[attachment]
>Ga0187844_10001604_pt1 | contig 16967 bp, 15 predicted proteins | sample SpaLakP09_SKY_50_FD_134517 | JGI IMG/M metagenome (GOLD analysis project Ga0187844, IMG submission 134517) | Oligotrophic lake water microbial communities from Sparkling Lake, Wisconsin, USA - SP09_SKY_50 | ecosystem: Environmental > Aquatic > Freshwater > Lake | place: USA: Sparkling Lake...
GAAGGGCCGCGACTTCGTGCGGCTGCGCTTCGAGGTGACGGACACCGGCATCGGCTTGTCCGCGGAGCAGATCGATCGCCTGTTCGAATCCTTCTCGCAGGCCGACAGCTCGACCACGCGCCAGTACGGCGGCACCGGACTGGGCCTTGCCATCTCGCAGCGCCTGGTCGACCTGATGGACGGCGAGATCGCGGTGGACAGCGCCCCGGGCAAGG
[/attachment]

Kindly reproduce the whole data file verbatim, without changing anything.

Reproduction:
>Ga0187844_10001604_pt1 | contig 16967 bp, 15 predicted proteins | sample SpaLakP09_SKY_50_FD_134517 | JGI IMG/M metagenome (GOLD analysis project Ga0187844, IMG submission 134517) | Oligotrophic lake water microbial communities from Sparkling Lake, Wisconsin, USA - SP09_SKY_50 | ecosystem: Environmental > Aquatic > Freshwater > Lake | place: USA: Sparkling Lake...
GAAGGGCCGCGACTTCGTGCGGCTGCGCTTCGAGGTGACGGACACCGGCATCGGCTTGTCCGCGGAGCAGATCGATCGCCTGTTCGAATCCTTCTCGCAGGCCGACAGCTCGACCACGCGCCAGTACGGCGGCACCGGACTGGGCCTTGCCATCTCGCAGCGCCTGGTCGACCTGATGGACGGCGAGATCGCGGTGGACAGCGCCCCGGGCAAGG